The E-type Jaguar took the world by storm when it was unveiled at the Geneva show in March 1961. However nothing is perfect and the car was constantly improved over the following years.
After the first 500 cars were built, the floor pan was changed to accommodate larger (read ‘normal size’) drivers. The 3.8 litre engine was enlarged to 4.2 litres in 1964 and a 2+2 joined the range in 1966 with a longer chassis and more vertical screen.
The Series 2 appeared in late 1968 and featured a number of styling changes including larger indicators and tail-lights, a larger ‘mouth’ at the front, and slightly higher headlamps with no covers. Twin fans were added for better engine cooling and the brakes and the gearbox were improved.
The interior gained slightly more leg and headroom with more comfortable seats, while the dashboard had revised switchgear with rocker switches rather than toggles to meet new safety legislation in the vital American market. The engine remained the same magnificent 265bhp XK 4.2 twin-cam but with ribbed cam covers in place of the original smooth ones, again to promote cooler running.
The result was a better car all round, though purists will still say that the Series One was the more handsome machine. There are many who also think that the iconic E-Type profile looked at its best as the original two-seater Coupe, the lines working better at the rear than the Roadster and the raked screen and lower roofline looking more integrated than the 2+2.
A total of 4,857 S2 Coupes were made before it was replaced by the V12 S3 in 1970, 1,071 in RHD and 3,786 in LHD, mainly for the booming American market.
As the accompanying Heritage Certificate confirms, this particular Coupe was built on 22nd May 1969 and was despatched to British Leyland, New York, on 4th June. It was finished in Light Blue with a Dark Blue leather interior, manual transmission and left-hand drive.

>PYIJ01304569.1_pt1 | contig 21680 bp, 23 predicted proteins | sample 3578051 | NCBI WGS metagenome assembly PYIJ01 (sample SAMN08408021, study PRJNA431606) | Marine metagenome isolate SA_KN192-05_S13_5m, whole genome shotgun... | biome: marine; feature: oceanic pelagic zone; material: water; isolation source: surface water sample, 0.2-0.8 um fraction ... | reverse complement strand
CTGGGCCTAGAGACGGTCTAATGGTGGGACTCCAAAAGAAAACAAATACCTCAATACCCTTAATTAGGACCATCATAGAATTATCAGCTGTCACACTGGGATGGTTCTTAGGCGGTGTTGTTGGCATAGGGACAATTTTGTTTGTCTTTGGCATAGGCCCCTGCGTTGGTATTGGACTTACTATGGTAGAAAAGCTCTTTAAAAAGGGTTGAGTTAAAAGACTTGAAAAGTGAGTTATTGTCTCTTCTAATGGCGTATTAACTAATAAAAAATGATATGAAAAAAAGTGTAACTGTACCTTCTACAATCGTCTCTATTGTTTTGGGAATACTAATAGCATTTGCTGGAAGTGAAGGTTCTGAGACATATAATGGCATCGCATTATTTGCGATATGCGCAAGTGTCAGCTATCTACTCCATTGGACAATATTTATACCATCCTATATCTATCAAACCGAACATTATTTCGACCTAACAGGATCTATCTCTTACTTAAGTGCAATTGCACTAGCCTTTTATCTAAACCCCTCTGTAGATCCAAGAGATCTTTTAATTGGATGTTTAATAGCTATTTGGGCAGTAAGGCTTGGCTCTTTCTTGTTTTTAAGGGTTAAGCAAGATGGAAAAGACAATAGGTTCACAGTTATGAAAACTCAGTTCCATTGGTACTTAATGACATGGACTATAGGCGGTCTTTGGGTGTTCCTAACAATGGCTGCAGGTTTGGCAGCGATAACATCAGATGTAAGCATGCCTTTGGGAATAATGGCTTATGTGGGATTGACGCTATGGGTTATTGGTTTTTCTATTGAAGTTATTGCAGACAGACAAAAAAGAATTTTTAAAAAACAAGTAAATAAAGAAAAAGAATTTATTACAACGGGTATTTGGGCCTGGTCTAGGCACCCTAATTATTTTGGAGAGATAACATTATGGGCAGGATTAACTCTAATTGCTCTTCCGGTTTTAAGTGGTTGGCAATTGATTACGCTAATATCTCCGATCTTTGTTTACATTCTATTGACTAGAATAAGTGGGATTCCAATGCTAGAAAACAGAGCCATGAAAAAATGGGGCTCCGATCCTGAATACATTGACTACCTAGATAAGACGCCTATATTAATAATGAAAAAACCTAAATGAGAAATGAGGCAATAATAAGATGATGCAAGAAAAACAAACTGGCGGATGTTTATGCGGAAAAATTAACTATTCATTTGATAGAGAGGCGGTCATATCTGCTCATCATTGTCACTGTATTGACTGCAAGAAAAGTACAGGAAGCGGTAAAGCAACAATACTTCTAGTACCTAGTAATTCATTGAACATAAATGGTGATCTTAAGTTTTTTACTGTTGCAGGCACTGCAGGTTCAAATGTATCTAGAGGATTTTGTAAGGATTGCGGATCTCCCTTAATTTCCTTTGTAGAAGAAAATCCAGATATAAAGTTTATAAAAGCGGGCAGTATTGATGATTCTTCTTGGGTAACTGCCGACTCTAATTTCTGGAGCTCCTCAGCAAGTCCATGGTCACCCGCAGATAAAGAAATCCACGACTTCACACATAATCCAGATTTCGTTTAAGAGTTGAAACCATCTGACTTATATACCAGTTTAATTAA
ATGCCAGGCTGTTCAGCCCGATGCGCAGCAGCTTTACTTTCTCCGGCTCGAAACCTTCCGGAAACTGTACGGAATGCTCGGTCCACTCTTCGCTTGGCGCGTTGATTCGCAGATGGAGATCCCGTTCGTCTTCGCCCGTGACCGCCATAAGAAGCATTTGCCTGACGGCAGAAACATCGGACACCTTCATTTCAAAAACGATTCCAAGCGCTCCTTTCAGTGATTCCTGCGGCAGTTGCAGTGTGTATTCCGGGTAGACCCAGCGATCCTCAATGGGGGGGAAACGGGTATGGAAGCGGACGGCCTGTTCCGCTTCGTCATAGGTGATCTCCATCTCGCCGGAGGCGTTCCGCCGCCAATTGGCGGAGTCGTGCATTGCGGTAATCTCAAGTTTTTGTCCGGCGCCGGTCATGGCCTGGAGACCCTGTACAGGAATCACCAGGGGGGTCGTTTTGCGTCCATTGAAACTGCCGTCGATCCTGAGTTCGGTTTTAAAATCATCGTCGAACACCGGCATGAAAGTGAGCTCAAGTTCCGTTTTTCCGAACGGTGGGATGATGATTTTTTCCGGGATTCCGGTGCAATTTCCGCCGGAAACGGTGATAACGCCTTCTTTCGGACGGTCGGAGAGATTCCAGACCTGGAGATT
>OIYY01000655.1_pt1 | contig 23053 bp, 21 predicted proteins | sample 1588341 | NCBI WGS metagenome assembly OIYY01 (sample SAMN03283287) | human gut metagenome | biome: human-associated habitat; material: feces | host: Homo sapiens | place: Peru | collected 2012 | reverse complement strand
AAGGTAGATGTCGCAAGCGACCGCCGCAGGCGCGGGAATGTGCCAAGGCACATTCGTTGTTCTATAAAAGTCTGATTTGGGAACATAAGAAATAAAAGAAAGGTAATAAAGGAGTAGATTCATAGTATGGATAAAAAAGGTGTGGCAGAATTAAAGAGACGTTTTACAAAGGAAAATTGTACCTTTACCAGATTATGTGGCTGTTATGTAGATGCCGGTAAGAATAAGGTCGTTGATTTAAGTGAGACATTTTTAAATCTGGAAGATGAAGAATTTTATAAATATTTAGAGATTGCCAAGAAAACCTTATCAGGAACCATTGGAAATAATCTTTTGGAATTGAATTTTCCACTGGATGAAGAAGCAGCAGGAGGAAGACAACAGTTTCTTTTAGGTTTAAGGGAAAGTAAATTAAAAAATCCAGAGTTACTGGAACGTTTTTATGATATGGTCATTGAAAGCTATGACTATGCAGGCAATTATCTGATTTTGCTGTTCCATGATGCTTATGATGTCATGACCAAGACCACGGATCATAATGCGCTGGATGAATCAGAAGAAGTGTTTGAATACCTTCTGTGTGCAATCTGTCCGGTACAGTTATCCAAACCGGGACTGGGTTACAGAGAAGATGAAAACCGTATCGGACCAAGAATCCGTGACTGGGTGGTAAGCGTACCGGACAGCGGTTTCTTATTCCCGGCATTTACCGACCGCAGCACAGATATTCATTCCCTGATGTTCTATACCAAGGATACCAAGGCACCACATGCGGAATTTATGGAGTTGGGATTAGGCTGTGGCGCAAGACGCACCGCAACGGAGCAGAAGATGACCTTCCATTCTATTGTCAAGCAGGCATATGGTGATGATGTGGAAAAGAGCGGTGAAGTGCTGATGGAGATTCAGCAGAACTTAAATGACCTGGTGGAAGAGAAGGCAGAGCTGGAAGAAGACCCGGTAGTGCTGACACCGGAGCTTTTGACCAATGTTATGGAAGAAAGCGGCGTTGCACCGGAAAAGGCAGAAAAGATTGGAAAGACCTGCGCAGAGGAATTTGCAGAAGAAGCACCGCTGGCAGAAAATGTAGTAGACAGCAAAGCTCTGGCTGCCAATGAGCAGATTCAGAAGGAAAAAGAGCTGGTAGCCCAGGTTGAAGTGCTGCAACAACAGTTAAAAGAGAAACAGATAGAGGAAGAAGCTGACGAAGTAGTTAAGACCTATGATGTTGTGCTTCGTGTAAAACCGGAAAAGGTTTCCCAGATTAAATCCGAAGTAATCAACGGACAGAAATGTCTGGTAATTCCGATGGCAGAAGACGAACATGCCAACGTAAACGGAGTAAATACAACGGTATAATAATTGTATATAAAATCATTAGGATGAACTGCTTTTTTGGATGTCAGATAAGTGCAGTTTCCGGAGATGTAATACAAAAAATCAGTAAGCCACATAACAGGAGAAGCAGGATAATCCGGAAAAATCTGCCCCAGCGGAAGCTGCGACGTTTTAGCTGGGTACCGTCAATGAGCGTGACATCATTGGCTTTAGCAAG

Nothing is known of the subsequent history of the car until it was brought back to the UK by leading Jaguar parts suppliers, SNG Barratt of Bridgnorth. A few months later they sold it to a customer who was planning to restore the car but sadly he passed away not long after and the car was put into storage where it was to remain for the next 27 years.
Recently retrieved from its long-term resting place, the E-Type is being sold here with no reserve and strictly ‘as seen’. The car is clearly missing several components (including both doors) and what you see is what you get. On the plus side, all the missing parts are readily available from suppliers such as SNG Barratt, and we are told that the car is a ‘matching numbers’ machine that retains its original engine and is also in its original paint colour.
With E-Type values seemingly on a relentless upwards trajectory of late, it should amply reward the remedial works now required and could be converted to right-hand drive if desired using a kit of parts readily available from specialists.
It comes with the aforementioned Heritage Certificate plus import papers from 1989 to show that all duties have been paid, so getting it UK-registered should be straightforward with the requisite DVLA form.